OS/161 Reference Manual


dup2 - clone file handles


Standard C Library (libc, -lc)


#include <unistd.h>

dup2(int oldfd, int newfd);


dup2 clones the file handle oldfd onto the file handle newfd. If newfd names an already-open file, that file is closed.

The two handles refer to the same "open" of the file -- that is, they are references to the same object and share the same seek pointer. Note that this is different from opening the same file twice.

dup2 is most commonly used to relocate opened files onto STDIN_FILENO, STDOUT_FILENO, and/or STDERR_FILENO.

Both filehandles must be non-negative, and, if applicable, smaller than the maximum allowed file handle number.

The call (like all system calls) should be atomic; for single-threaded processes this is trivial. Multithreaded processes should never e.g. see an intermediate state where newfd has been closed but oldfd has not yet been cloned onto it. Similarly, if two threads attempt e.g. dup2(3, 4) and dup2(4, 3) simultaneously, the results must be equivalent to one of the calls completing before the other starts.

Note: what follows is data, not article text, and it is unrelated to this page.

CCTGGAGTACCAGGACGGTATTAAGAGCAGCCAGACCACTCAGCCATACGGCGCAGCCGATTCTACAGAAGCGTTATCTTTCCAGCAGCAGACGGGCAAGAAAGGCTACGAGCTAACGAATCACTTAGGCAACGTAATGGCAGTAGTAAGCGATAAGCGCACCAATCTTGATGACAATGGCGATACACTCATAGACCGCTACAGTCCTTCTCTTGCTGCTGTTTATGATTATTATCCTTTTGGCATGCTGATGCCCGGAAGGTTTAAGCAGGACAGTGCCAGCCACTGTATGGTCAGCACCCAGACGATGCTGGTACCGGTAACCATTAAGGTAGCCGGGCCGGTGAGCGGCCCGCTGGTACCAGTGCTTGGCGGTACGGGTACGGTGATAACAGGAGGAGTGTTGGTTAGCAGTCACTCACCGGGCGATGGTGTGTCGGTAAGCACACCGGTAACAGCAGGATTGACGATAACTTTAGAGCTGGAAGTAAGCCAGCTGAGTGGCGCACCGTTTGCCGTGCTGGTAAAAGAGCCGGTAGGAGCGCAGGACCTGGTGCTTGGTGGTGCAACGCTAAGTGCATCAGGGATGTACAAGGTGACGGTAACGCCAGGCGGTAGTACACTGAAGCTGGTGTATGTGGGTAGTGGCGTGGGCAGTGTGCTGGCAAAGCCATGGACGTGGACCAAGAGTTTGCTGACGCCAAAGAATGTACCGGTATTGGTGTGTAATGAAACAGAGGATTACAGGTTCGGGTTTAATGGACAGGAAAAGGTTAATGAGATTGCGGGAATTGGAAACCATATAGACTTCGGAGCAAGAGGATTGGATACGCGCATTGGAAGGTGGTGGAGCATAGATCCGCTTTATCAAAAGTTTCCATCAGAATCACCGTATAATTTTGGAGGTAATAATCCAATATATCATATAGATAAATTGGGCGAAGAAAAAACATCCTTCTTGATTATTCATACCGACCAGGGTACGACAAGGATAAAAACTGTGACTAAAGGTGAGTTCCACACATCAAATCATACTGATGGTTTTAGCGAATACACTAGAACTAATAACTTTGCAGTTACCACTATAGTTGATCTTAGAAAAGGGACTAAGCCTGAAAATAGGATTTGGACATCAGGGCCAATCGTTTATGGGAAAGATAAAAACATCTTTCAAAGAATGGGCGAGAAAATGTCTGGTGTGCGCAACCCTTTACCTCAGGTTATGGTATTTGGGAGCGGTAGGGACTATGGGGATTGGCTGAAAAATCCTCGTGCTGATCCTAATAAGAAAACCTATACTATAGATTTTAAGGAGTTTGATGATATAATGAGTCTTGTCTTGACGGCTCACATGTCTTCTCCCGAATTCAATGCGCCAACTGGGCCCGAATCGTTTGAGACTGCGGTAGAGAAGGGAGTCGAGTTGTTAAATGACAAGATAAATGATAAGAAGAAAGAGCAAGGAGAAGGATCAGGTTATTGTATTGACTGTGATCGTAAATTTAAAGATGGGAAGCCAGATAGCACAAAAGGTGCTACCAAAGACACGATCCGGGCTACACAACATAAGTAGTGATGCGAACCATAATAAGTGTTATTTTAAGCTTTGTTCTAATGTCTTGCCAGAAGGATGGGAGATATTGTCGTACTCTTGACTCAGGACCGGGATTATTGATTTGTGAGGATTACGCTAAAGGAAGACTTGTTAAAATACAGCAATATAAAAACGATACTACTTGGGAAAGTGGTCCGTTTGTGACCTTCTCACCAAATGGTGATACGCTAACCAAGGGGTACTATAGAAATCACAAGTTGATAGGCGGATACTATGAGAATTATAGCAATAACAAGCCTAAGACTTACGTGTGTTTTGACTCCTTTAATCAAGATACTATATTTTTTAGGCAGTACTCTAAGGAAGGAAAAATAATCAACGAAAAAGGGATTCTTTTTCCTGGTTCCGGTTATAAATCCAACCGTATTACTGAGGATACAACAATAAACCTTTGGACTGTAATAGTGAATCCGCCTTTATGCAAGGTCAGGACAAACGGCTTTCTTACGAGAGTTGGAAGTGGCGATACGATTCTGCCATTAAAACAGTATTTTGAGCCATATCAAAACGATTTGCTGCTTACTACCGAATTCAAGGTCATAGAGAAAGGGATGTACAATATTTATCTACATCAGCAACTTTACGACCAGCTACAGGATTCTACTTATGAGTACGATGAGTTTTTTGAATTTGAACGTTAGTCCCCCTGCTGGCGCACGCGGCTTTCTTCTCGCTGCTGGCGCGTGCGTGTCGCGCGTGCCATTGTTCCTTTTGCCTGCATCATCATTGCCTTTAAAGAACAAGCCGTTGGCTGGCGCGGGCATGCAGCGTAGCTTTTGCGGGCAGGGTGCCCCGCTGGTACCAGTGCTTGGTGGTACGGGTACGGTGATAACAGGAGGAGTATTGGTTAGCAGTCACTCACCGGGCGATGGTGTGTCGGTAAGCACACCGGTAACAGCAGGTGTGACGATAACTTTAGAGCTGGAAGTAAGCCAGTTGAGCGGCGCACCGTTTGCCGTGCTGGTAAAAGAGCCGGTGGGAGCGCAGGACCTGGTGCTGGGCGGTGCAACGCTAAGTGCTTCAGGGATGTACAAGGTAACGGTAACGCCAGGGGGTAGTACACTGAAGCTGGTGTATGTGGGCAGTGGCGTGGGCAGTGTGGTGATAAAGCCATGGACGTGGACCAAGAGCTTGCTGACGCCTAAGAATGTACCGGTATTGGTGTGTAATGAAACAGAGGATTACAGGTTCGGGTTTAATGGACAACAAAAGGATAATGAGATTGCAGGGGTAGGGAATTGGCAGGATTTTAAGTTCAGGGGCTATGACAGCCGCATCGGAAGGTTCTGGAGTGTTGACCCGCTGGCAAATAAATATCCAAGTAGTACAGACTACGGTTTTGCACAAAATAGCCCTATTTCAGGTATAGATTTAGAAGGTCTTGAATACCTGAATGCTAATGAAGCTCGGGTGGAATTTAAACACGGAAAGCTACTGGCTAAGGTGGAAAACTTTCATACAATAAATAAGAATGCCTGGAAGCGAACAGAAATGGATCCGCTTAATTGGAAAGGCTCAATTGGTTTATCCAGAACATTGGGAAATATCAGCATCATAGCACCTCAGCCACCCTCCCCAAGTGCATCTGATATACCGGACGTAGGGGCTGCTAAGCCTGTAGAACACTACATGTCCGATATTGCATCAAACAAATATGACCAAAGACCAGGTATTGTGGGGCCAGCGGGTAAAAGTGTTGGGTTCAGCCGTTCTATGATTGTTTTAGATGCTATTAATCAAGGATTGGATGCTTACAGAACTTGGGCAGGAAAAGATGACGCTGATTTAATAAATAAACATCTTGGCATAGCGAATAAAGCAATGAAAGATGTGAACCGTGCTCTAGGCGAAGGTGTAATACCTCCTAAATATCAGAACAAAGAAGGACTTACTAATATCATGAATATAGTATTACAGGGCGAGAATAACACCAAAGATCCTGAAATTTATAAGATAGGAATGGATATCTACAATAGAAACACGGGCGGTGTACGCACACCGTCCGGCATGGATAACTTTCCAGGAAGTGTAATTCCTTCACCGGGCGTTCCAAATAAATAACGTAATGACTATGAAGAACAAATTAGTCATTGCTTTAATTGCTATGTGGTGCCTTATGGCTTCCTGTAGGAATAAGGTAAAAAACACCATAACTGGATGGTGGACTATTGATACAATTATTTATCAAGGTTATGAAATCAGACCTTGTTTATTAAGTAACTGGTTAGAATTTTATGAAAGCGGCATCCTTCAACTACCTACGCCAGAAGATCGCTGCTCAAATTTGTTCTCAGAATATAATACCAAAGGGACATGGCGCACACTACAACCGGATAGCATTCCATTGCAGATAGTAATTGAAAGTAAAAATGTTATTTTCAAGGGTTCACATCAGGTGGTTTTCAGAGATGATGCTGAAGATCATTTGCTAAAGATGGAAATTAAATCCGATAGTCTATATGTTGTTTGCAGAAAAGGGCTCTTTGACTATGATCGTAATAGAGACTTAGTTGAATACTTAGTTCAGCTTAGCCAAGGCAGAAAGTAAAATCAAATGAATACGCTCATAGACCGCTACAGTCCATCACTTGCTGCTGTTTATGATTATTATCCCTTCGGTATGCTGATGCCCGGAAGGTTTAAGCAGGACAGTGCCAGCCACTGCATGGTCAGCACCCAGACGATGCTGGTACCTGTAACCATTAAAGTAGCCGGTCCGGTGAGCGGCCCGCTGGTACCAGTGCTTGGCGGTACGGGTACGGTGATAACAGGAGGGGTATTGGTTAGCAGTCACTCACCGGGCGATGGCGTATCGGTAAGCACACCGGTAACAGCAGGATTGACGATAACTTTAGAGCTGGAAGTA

Using dup2 to clone a file handle onto itself has no effect.

(The "2" in "dup2" arises from the existence of an older and less powerful Unix system call "dup".)

Return Values

dup2 returns newfd. On error, -1 is returned, and errno is set according to the error encountered.


The following error codes should be returned under the conditions given. Other error codes may be returned for other cases not mentioned here.
  EBADF oldfd is not a valid file handle, or newfd is a value that cannot be a valid file handle.
EMFILE The process's file table was full, or a process-specific limit on open files was reached.
ENFILE The system's file table was full, if such a thing is possible, or a global limit on open files was reached.